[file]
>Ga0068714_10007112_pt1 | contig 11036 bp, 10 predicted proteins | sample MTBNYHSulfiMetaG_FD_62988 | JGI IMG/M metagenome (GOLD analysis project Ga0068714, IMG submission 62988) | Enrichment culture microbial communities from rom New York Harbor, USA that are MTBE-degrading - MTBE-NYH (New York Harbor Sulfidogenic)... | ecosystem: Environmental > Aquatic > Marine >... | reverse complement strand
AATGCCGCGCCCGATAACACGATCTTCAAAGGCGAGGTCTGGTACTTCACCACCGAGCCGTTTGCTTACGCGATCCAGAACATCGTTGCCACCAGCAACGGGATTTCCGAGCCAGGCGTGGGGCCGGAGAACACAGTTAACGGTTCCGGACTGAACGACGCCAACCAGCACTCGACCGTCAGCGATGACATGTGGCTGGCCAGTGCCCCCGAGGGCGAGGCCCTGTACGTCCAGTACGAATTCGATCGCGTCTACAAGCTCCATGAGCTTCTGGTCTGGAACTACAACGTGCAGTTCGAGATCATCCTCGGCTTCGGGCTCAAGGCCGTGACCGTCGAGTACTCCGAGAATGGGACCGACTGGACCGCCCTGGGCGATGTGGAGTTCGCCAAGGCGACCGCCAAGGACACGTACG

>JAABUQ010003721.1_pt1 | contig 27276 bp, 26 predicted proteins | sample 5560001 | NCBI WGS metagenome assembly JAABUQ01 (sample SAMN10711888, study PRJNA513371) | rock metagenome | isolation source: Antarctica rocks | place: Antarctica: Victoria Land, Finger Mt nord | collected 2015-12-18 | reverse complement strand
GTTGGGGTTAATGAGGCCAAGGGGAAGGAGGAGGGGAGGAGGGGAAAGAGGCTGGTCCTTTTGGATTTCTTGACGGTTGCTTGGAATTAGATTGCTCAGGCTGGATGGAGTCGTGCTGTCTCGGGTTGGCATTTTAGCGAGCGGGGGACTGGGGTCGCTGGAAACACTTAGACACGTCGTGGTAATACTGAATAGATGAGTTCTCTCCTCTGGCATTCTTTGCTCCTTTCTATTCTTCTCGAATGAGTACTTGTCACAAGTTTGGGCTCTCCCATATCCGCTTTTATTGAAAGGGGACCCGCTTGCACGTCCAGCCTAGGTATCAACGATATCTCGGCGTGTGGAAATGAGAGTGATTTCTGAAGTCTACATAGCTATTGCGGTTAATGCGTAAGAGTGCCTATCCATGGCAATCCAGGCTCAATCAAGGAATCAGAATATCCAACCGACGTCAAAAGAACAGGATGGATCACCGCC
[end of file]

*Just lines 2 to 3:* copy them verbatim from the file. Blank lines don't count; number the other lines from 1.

AATGCCGCGCCCGATAACACGATCTTCAAAGGCGAGGTCTGGTACTTCACCACCGAGCCGTTTGCTTACGCGATCCAGAACATCGTTGCCACCAGCAACGGGATTTCCGAGCCAGGCGTGGGGCCGGAGAACACAGTTAACGGTTCCGGACTGAACGACGCCAACCAGCACTCGACCGTCAGCGATGACATGTGGCTGGCCAGTGCCCCCGAGGGCGAGGCCCTGTACGTCCAGTACGAATTCGATCGCGTCTACAAGCTCCATGAGCTTCTGGTCTGGAACTACAACGTGCAGTTCGAGATCATCCTCGGCTTCGGGCTCAAGGCCGTGACCGTCGAGTACTCCGAGAATGGGACCGACTGGACCGCCCTGGGCGATGTGGAGTTCGCCAAGGCGACCGCCAAGGACACGTACG

>JAABUQ010003721.1_pt1 | contig 27276 bp, 26 predicted proteins | sample 5560001 | NCBI WGS metagenome assembly JAABUQ01 (sample SAMN10711888, study PRJNA513371) | rock metagenome | isolation source: Antarctica rocks | place: Antarctica: Victoria Land, Finger Mt nord | collected 2015-12-18 | reverse complement strand